Study Suggests Untreated Mental Health Problems Cause Obesity in Kids
By Salynn Boyles WebMD Medical News Reviewed By Charlotte Grayson, MD on Tuesday, November 04, 2003
Nov. 4, 2003 – Several studies have showed that overweight kids are more likely to have behavioral problems. Now, intriguing new research suggests the bad behavior may be causing the weight gain, and not the other way around.
The study showed an increased risk for obesity in children with behavioral problems. The development of such problems in normal-weight kids was associated with a fivefold increased risk for becoming overweight within two years, says lead author Julie C. Lumeng, MD.
“We found that kids are much more likely to become overweight if they have behavioral problems,” she tells WebMD. “We can’t say for sure that being overweight doesn’t cause behavioral problems. That may also be true. But what this study really demonstrated was that the reverse is definitely true.”
Lumeng says she first noticed the association between behavioral problems and weight gain while working at an inner-city health clinic. She says parents often brought their children in to discuss sudden behavioral problems such as dropping grades or acting out at home.
“I noticed that when I saw the children again a few months later, they had often gained an enormous amount of weight,” she says. “It really made me think that a possible contributor to the obesity epidemic could be untreated mental health problems that show up as behavior problems.”
To test this theory, Lumeng and colleagues from Boston University School of Medicine analyzed data from a large-scale, national survey of children. Their sample included 755 children between the ages of 8 and 11 whose parents answered questionnaires about their weight and behavior. Risk factors associated with childhood obesity were also assessed.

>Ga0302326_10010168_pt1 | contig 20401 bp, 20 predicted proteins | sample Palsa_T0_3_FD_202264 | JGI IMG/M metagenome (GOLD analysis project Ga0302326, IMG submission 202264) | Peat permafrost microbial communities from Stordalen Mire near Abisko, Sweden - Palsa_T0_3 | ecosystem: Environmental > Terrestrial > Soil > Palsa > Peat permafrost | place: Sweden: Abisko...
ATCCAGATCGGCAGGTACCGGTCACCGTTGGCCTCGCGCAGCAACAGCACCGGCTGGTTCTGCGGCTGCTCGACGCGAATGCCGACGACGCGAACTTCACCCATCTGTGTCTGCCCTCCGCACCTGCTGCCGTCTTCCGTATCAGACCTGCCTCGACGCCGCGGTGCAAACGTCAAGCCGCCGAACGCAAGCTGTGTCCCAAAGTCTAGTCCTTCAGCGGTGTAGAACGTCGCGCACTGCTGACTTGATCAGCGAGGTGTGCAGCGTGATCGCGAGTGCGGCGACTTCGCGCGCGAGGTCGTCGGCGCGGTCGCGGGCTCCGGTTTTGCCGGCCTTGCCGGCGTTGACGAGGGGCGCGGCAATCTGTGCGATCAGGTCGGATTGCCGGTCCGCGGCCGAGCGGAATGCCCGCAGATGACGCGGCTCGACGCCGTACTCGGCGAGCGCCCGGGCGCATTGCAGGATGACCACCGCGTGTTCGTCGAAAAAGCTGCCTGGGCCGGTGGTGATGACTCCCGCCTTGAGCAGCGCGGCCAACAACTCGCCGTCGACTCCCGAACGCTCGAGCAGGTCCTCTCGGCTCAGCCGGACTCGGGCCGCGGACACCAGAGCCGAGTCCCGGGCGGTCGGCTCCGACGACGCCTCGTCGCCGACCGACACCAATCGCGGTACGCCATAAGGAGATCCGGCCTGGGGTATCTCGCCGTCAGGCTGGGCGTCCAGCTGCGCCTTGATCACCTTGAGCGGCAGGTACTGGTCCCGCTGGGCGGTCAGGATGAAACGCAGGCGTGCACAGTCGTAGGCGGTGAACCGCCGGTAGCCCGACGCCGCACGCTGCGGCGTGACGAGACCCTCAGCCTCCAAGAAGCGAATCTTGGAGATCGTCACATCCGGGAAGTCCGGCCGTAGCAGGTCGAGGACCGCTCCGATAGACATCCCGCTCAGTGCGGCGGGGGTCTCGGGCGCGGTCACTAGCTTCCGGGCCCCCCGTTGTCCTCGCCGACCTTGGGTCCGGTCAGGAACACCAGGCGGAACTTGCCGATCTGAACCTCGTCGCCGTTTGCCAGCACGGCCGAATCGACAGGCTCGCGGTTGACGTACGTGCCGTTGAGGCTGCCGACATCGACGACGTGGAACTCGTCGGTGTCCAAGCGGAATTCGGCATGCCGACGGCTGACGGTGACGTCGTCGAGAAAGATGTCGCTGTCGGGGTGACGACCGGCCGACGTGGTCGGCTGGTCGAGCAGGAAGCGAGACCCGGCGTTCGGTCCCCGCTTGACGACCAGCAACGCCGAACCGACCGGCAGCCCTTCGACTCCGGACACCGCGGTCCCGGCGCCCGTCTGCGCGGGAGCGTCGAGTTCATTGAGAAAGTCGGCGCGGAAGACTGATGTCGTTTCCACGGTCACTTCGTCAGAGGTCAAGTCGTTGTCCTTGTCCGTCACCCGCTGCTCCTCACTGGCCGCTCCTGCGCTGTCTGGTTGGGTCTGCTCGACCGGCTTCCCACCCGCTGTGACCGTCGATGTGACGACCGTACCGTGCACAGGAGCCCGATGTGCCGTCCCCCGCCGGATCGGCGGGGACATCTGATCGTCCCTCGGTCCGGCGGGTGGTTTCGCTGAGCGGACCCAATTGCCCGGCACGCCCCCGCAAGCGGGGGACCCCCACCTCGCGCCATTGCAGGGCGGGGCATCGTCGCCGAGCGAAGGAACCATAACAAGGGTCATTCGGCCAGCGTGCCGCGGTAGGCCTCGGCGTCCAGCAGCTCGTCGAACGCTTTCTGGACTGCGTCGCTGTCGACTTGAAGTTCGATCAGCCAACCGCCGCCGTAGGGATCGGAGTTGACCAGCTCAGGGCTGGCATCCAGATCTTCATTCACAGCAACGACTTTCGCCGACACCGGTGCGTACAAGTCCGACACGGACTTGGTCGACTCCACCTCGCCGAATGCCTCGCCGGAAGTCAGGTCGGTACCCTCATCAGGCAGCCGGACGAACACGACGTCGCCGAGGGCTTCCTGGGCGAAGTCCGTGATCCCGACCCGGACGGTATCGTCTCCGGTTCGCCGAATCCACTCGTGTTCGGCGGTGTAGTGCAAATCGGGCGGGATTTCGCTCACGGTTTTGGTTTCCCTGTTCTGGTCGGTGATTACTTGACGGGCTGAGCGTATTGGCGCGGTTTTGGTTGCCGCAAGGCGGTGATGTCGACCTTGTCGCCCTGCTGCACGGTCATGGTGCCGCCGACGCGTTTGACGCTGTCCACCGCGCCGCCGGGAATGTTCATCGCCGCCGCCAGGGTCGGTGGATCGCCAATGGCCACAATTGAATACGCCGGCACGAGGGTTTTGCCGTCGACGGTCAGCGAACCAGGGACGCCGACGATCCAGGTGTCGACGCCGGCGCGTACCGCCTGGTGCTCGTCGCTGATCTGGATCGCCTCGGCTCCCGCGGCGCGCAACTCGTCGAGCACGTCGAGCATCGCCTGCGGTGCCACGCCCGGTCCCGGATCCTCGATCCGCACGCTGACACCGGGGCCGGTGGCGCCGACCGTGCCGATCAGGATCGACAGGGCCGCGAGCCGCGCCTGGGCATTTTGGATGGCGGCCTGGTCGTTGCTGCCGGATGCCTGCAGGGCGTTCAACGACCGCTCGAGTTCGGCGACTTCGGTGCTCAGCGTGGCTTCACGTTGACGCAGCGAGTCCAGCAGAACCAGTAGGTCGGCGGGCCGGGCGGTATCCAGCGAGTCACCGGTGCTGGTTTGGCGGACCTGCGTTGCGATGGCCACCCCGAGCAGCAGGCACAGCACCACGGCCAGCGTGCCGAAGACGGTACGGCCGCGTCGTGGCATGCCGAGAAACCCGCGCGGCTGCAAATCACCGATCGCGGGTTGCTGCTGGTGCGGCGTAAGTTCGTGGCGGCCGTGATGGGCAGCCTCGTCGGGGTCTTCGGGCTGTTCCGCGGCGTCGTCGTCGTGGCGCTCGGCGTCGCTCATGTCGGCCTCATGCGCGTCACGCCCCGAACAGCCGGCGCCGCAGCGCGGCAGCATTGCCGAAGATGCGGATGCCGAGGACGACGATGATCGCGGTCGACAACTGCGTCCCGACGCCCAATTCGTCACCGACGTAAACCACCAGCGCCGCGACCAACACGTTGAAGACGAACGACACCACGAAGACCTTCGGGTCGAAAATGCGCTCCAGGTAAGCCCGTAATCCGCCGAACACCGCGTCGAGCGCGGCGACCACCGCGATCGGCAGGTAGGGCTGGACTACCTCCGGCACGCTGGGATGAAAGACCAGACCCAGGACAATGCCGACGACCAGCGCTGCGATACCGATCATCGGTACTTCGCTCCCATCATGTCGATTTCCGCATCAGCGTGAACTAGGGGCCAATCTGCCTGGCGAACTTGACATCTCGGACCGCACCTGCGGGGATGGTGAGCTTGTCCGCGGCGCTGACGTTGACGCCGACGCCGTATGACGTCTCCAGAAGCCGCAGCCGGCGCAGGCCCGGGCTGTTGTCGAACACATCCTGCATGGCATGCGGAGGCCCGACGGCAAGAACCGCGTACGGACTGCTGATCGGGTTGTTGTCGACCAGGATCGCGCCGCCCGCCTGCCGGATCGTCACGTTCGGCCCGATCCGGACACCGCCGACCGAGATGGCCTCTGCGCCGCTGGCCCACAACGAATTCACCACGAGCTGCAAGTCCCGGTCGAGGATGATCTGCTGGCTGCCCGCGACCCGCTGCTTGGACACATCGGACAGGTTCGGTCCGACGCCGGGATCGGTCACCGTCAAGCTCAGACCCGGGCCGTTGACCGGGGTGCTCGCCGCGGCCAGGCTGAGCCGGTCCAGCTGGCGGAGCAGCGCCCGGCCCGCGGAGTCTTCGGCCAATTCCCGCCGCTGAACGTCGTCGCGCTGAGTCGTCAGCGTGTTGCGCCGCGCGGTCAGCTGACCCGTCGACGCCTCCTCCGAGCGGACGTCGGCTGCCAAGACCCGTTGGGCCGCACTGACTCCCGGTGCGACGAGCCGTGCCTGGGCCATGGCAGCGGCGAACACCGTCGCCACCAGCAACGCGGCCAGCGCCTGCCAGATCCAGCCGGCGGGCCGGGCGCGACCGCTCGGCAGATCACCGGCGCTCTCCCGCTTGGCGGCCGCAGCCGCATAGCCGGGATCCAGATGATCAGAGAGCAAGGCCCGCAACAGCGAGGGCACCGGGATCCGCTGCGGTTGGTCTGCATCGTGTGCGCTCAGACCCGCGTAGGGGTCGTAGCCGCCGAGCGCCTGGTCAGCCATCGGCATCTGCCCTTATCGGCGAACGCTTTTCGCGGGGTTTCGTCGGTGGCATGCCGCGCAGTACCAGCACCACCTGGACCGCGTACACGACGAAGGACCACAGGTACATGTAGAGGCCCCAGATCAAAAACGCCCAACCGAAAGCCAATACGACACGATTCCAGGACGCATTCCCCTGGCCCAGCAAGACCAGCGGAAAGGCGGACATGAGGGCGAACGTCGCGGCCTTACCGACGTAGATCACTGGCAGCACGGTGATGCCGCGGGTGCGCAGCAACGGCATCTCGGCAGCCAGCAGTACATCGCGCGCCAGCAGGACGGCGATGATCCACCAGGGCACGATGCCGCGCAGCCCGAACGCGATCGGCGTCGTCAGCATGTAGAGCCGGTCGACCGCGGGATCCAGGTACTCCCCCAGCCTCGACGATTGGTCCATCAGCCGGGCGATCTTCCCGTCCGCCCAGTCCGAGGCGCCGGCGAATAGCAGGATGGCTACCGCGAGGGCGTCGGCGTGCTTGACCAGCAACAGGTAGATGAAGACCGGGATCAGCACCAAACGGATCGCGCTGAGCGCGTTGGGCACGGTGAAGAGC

After adjusting for such risk factors, the researchers concluded that behavioral problems were associated with a threefold increase in risk of becoming overweight. This increase was similar to other well-recognized risk factors, including living in poverty and having a mother who was obese.
The findings are published in the November issue of the journal Pediatrics.
The type of behavior problems exhibited did not appear be a factor in whether the children gained weight. Lumeng says kids who showed aggression or otherwise acted out were just as likely to become overweight as kids who became withdrawn and showed other signs of depression.
Depression and Obesity
Although the study could not address why the development of behavioral problems may cause weight gain, Lumeng says it is clear that behavioral issues are often linked to depression.
“Kids who are depressed may be more likely to overeat and to sit around watching TV,” she says. “It is not hard to imagine that a child with untreated depression would be much more likely to become overweight over a period of a couple of years.”
Child psychologist Daniel Armstrong, PhD, says it is possible that behavioral issues may cause weight gain, but it is just as likely that being overweight causes behavioral problems. Armstrong, professor of pediatrics at the University of Miami School of Medicine, says animal studies have suggested a link between depression and obesity, and ongoing research is exploring whether similar neurochemical pathways in the brain drive both disorders.
“We are not at the point where we are able to say with authority whether depression causes obesity or whether obesity causes depression,” he tells WebMD. “And at the end of the day it is not inconceivable that we will find multiple relationships.”
SOURCES: Pediatrics, November 2003; vol 112: pp 1138-1145. Julie C. Lumeng, MD, Center for Human Growth and Development, University of Michigan, Ann Arbor. Daniel Armstrong, PhD, professor of pediatrics, University of Miami School of Medicine; director, Mailman Center for Child Development, University of Miami School of Medicine. ——————————————————————————– Â© 2003 WebMD Inc. All rights reserved.